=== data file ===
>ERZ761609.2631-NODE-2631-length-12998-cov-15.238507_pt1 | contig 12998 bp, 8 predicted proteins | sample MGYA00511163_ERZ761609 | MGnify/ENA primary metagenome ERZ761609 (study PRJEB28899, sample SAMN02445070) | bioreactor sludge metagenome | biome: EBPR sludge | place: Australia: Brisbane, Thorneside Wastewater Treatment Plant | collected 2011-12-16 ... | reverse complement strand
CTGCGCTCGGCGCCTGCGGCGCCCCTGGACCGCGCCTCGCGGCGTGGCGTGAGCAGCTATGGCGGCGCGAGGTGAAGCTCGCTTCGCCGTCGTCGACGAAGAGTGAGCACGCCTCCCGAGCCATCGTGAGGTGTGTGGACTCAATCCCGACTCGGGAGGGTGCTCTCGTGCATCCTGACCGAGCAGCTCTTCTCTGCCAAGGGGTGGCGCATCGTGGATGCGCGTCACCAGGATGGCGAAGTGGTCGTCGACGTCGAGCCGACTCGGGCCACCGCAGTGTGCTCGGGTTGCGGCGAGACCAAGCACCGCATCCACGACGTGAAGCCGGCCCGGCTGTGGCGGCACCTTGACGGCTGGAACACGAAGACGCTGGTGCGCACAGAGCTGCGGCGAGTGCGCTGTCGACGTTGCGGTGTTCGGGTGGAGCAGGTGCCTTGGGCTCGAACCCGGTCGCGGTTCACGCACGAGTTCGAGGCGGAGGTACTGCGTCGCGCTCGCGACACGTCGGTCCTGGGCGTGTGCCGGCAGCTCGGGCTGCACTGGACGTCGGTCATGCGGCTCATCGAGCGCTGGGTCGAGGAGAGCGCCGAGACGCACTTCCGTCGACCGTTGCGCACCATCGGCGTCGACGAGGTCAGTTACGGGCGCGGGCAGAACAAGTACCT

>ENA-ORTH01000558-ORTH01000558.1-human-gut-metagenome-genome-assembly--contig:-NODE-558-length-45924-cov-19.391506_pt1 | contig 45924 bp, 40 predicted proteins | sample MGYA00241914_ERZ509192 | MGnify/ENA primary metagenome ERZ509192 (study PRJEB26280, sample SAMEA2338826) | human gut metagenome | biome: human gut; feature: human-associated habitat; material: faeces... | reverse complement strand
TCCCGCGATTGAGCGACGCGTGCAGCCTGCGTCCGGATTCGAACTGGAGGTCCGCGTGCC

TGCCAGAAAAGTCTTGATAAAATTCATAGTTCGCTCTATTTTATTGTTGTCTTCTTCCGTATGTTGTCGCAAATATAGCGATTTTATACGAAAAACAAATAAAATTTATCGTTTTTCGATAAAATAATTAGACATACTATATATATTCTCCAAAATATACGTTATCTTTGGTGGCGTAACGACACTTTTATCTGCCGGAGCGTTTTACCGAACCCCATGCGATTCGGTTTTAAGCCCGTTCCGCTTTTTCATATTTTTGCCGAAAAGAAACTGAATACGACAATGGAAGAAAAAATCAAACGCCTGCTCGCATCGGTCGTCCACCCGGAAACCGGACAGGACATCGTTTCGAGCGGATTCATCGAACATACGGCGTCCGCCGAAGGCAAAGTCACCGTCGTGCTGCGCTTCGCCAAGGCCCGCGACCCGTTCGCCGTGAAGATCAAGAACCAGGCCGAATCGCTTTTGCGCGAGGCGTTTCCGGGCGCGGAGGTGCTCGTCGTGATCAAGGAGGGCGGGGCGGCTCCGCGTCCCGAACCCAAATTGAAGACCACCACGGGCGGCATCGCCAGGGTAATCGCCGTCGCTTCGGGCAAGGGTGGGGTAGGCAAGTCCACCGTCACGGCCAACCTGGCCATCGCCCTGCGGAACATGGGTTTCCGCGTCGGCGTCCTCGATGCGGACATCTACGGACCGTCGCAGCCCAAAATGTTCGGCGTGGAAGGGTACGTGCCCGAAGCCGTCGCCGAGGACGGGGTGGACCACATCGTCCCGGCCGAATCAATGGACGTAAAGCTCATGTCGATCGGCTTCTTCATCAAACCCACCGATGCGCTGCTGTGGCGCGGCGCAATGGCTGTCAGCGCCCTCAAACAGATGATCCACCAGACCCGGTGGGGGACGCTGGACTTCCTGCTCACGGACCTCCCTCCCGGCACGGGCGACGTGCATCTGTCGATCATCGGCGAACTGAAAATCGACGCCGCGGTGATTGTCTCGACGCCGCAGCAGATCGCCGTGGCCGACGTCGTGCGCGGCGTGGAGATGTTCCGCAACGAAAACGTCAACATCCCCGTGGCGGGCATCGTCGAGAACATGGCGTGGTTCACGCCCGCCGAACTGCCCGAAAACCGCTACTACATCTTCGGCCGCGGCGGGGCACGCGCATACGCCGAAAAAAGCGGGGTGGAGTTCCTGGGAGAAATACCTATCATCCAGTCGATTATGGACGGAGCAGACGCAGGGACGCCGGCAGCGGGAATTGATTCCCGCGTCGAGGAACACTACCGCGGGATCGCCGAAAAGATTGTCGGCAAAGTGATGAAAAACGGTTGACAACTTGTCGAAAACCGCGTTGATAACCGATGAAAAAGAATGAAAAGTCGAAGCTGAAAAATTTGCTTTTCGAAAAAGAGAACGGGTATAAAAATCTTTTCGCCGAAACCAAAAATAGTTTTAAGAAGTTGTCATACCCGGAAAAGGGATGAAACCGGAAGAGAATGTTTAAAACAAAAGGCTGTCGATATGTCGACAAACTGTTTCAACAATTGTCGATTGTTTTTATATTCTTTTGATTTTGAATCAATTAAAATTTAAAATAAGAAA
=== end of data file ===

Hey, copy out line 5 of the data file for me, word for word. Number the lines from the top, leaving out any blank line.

TGCCAGAAAAGTCTTGATAAAATTCATAGTTCGCTCTATTTTATTGTTGTCTTCTTCCGTATGTTGTCGCAAATATAGCGATTTTATACGAAAAACAAATAAAATTTATCGTTTTTCGATAAAATAATTAGACATACTATATATATTCTCCAAAATATACGTTATCTTTGGTGGCGTAACGACACTTTTATCTGCCGGAGCGTTTTACCGAACCCCATGCGATTCGGTTTTAAGCCCGTTCCGCTTTTTCATATTTTTGCCGAAAAGAAACTGAATACGACAATGGAAGAAAAAATCAAACGCCTGCTCGCATCGGTCGTCCACCCGGAAACCGGACAGGACATCGTTTCGAGCGGATTCATCGAACATACGGCGTCCGCCGAAGGCAAAGTCACCGTCGTGCTGCGCTTCGCCAAGGCCCGCGACCCGTTCGCCGTGAAGATCAAGAACCAGGCCGAATCGCTTTTGCGCGAGGCGTTTCCGGGCGCGGAGGTGCTCGTCGTGATCAAGGAGGGCGGGGCGGCTCCGCGTCCCGAACCCAAATTGAAGACCACCACGGGCGGCATCGCCAGGGTAATCGCCGTCGCTTCGGGCAAGGGTGGGGTAGGCAAGTCCACCGTCACGGCCAACCTGGCCATCGCCCTGCGGAACATGGGTTTCCGCGTCGGCGTCCTCGATGCGGACATCTACGGACCGTCGCAGCCCAAAATGTTCGGCGTGGAAGGGTACGTGCCCGAAGCCGTCGCCGAGGACGGGGTGGACCACATCGTCCCGGCCGAATCAATGGACGTAAAGCTCATGTCGATCGGCTTCTTCATCAAACCCACCGATGCGCTGCTGTGGCGCGGCGCAATGGCTGTCAGCGCCCTCAAACAGATGATCCACCAGACCCGGTGGGGGACGCTGGACTTCCTGCTCACGGACCTCCCTCCCGGCACGGGCGACGTGCATCTGTCGATCATCGGCGAACTGAAAATCGACGCCGCGGTGATTGTCTCGACGCCGCAGCAGATCGCCGTGGCCGACGTCGTGCGCGGCGTGGAGATGTTCCGCAACGAAAACGTCAACATCCCCGTGGCGGGCATCGTCGAGAACATGGCGTGGTTCACGCCCGCCGAACTGCCCGAAAACCGCTACTACATCTTCGGCCGCGGCGGGGCACGCGCATACGCCGAAAAAAGCGGGGTGGAGTTCCTGGGAGAAATACCTATCATCCAGTCGATTATGGACGGAGCAGACGCAGGGACGCCGGCAGCGGGAATTGATTCCCGCGTCGAGGAACACTACCGCGGGATCGCCGAAAAGATTGTCGGCAAAGTGATGAAAAACGGTTGACAACTTGTCGAAAACCGCGTTGATAACCGATGAAAAAGAATGAAAAGTCGAAGCTGAAAAATTTGCTTTTCGAAAAAGAGAACGGGTATAAAAATCTTTTCGCCGAAACCAAAAATAGTTTTAAGAAGTTGTCATACCCGGAAAAGGGATGAAACCGGAAGAGAATGTTTAAAACAAAAGGCTGTCGATATGTCGACAAACTGTTTCAACAATTGTCGATTGTTTTTATATTCTTTTGATTTTGAATCAATTAAAATTTAAAATAAGAAA